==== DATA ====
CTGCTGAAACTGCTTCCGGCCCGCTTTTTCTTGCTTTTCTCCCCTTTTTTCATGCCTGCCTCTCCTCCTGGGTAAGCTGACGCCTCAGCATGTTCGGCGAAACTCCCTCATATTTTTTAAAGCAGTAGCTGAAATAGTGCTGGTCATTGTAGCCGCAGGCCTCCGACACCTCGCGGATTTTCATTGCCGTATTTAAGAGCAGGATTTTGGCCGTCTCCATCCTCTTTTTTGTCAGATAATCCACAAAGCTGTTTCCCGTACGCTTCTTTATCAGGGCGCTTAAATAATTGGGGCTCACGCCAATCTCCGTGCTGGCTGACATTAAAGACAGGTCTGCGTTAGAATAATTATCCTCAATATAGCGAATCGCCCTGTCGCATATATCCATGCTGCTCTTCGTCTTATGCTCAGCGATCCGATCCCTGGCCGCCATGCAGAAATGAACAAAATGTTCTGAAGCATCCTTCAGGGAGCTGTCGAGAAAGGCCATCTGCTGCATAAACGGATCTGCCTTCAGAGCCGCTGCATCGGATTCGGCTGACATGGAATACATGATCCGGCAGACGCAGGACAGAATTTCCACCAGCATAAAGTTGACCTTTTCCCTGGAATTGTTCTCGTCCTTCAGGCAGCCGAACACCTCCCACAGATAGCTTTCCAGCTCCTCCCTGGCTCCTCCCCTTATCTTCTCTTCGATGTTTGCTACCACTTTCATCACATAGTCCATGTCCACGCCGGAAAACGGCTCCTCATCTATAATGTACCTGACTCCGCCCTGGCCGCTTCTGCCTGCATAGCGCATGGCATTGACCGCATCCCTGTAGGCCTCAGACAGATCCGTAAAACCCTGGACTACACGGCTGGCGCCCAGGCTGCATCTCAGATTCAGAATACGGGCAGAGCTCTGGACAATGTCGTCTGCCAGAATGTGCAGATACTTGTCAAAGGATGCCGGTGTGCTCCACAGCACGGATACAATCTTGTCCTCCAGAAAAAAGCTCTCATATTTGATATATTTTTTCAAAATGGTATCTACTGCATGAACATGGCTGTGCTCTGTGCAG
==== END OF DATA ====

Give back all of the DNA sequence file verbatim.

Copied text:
CTGCTGAAACTGCTTCCGGCCCGCTTTTTCTTGCTTTTCTCCCCTTTTTTCATGCCTGCCTCTCCTCCTGGGTAAGCTGACGCCTCAGCATGTTCGGCGAAACTCCCTCATATTTTTTAAAGCAGTAGCTGAAATAGTGCTGGTCATTGTAGCCGCAGGCCTCCGACACCTCGCGGATTTTCATTGCCGTATTTAAGAGCAGGATTTTGGCCGTCTCCATCCTCTTTTTTGTCAGATAATCCACAAAGCTGTTTCCCGTACGCTTCTTTATCAGGGCGCTTAAATAATTGGGGCTCACGCCAATCTCCGTGCTGGCTGACATTAAAGACAGGTCTGCGTTAGAATAATTATCCTCAATATAGCGAATCGCCCTGTCGCATATATCCATGCTGCTCTTCGTCTTATGCTCAGCGATCCGATCCCTGGCCGCCATGCAGAAATGAACAAAATGTTCTGAAGCATCCTTCAGGGAGCTGTCGAGAAAGGCCATCTGCTGCATAAACGGATCTGCCTTCAGAGCCGCTGCATCGGATTCGGCTGACATGGAATACATGATCCGGCAGACGCAGGACAGAATTTCCACCAGCATAAAGTTGACCTTTTCCCTGGAATTGTTCTCGTCCTTCAGGCAGCCGAACACCTCCCACAGATAGCTTTCCAGCTCCTCCCTGGCTCCTCCCCTTATCTTCTCTTCGATGTTTGCTACCACTTTCATCACATAGTCCATGTCCACGCCGGAAAACGGCTCCTCATCTATAATGTACCTGACTCCGCCCTGGCCGCTTCTGCCTGCATAGCGCATGGCATTGACCGCATCCCTGTAGGCCTCAGACAGATCCGTAAAACCCTGGACTACACGGCTGGCGCCCAGGCTGCATCTCAGATTCAGAATACGGGCAGAGCTCTGGACAATGTCGTCTGCCAGAATGTGCAGATACTTGTCAAAGGATGCCGGTGTGCTCCACAGCACGGATACAATCTTGTCCTCCAGAAAAAAGCTCTCATATTTGATATATTTTTTCAAAATGGTATCTACTGCATGAACATGGCTGTGCTCTGTGCAG